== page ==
Finance Monthly - May 2022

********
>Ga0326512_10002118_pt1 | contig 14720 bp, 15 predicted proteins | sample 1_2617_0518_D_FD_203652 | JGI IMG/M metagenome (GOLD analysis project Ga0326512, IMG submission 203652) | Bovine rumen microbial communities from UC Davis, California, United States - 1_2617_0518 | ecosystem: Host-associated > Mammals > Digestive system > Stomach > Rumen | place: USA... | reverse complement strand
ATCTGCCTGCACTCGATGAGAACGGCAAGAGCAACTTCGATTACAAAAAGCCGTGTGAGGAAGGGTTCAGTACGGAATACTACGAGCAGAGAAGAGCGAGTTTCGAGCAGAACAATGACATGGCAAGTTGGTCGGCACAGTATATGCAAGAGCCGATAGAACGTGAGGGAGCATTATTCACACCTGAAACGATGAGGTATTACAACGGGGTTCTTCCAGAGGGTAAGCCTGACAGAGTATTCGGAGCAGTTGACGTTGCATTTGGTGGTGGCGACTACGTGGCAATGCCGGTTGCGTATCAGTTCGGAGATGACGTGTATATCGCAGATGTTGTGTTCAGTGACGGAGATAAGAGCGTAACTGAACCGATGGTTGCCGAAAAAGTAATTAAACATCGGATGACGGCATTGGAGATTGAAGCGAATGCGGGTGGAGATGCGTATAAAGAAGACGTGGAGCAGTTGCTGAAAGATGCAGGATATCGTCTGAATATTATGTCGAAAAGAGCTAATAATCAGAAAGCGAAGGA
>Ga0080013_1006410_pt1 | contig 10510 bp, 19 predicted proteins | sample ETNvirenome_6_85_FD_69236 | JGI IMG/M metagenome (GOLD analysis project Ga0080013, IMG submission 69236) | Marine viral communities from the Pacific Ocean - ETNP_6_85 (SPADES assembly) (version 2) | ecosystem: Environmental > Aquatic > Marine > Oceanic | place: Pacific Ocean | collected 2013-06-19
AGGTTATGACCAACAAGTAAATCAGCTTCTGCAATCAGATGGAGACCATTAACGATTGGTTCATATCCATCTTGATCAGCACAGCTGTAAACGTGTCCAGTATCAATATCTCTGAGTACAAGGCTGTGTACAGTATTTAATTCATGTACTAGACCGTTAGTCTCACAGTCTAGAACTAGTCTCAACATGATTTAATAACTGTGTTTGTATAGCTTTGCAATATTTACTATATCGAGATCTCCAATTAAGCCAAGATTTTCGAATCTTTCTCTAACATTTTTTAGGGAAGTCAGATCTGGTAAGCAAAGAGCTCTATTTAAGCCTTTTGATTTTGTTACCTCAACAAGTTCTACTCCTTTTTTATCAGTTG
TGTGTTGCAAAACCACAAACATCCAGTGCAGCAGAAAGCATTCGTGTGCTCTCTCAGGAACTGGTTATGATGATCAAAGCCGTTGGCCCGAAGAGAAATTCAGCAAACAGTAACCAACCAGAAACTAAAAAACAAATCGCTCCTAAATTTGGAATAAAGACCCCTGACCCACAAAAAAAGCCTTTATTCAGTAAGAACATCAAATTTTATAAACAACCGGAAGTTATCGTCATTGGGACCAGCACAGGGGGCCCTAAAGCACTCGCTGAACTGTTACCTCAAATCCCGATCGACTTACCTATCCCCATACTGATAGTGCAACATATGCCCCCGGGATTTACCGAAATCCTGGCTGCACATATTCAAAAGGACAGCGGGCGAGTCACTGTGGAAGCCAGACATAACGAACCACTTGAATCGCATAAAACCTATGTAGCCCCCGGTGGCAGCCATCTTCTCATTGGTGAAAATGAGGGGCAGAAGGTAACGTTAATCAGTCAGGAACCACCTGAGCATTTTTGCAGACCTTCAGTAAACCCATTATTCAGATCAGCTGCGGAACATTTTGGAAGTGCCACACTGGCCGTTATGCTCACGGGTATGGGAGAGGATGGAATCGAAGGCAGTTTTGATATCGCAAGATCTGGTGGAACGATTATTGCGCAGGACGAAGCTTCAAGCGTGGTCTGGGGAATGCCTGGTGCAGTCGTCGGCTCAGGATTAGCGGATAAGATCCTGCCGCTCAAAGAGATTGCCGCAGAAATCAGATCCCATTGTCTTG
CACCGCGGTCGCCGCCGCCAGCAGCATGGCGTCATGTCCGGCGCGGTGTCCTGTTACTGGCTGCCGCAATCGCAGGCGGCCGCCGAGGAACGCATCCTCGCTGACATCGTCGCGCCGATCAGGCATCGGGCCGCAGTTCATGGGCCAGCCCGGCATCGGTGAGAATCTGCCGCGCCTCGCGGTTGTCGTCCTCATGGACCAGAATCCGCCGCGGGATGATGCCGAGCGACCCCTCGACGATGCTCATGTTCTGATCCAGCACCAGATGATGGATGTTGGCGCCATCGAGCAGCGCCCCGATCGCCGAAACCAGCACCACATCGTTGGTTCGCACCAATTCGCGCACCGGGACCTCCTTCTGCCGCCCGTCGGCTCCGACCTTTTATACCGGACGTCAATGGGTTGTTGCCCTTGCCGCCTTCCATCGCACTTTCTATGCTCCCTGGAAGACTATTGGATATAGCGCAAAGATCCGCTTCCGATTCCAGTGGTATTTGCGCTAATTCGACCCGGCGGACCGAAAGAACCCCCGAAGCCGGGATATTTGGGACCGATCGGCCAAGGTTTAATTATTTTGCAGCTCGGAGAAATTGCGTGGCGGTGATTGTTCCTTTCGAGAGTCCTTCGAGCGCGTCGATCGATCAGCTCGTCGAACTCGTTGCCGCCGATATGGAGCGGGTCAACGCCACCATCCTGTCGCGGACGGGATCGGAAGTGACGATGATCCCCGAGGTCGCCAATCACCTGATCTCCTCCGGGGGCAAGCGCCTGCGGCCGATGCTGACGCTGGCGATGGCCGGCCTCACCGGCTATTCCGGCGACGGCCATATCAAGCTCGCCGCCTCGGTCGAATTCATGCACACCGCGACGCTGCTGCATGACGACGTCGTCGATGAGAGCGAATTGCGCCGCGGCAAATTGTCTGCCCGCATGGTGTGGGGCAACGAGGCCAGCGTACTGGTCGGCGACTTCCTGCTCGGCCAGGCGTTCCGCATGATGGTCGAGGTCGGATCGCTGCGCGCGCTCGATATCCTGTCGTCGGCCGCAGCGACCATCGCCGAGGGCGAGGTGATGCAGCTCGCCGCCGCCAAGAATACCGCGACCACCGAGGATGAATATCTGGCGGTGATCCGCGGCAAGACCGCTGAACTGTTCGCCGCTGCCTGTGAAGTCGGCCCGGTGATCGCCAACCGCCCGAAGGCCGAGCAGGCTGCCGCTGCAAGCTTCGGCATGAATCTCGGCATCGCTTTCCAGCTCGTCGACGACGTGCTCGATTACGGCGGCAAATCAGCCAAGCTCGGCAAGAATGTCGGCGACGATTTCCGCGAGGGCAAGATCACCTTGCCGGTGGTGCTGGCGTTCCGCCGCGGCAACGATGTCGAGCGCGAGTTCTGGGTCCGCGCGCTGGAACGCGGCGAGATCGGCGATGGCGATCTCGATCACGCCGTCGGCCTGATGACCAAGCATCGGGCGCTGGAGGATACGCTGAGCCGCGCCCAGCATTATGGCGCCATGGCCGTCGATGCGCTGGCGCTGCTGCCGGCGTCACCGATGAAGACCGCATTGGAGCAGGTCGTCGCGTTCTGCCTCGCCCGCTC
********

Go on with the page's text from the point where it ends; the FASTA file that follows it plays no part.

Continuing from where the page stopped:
28 Finance Monthly. Bus i ne s s & Economy Julie, tell us a little bit more about your role. My own role is not portfolio management, but rather I find I act as something of a sounding board for the CEOs, Finance Directors or Investment Committee Chairs of clients on a wide range of policy and governance issues. In doing so, I draw on the full range of my experience in the legal and financial sectors, as well as my academic role at Edinburgh Napier University where I am a Visiting Professor in Governance and Innovation. The forward-thinking approach to flexible working at abrdn plc has enabled me to move to part-time hours in recent years, to accommodate my academic work. abrdn plc has offices around the globe with a global AUM of £542bn (as of 31 December 2021). The focus of my work involves supporting colleagues in the specialist Charities Investment Team in London, Edinburgh and Leeds in particular, as well as liaising with colleagues in our Jersey office. The firm offers investment solutions for charities across the spectrum ranging from liquidity funds to ethically screened bespoke portfolios, to private market solutions. What are the current trends for charity investors? First and foremost, I’ve had a series of conversations with charity boards recently about environmental themes and how they can be reflected in their investment policy and portfolio. This began before COP26 in Glasgow and has continued since, in particular for health bodies and charities focused on young people. There are a range of options abrdn offers charity clients in how they can look to align their portfolio with their charitable purposes. For some charities, they choose to stay invested in oil and gas, preferring that we focus our plc efforts on engagement and voting to influence corporate change in companies that way (to the extent we can alone, or with others in industry coalitions such as Climate Action 100+). Other charities choose to exclude investment in coal/tar sands, for example or have screens relating to biodiversity. There are also a number of charities that avoid investment in coal, oil and gas, either for alignment with their charitable purposes or reputational risk reasons. It’s not a “one size fits all” approach. A reason that we are able to go into depth in how we accommodate individual charity requirements is due to our investment approach, which involves global stockpicking. This means a charity is not faced with a ‘take it or leave it’ pre-determined set of screens that come with a fund: instead, screens can be shaped individually by each charity and we then apply these at individual stock level across a bespoke portfolio of stocks. A more recent trend has been around positive impact investment, aligned to the UN Sustainable Development Goals. This approach filters investments to focus on those addressing the world’s key challenges, such as clean water, clean energy and good health, to name just three. A new development in the last year or so has been the interest shown by some charities in taking on board the input from key stakeholders when framing their “Amore recent trend has been around positive impact investment, aligned to the UN Sustainable Development Goals. This approach filters investments to focus on those addressing the world’s key challenges, such as clean water, clean energy and good health, to name just three.”

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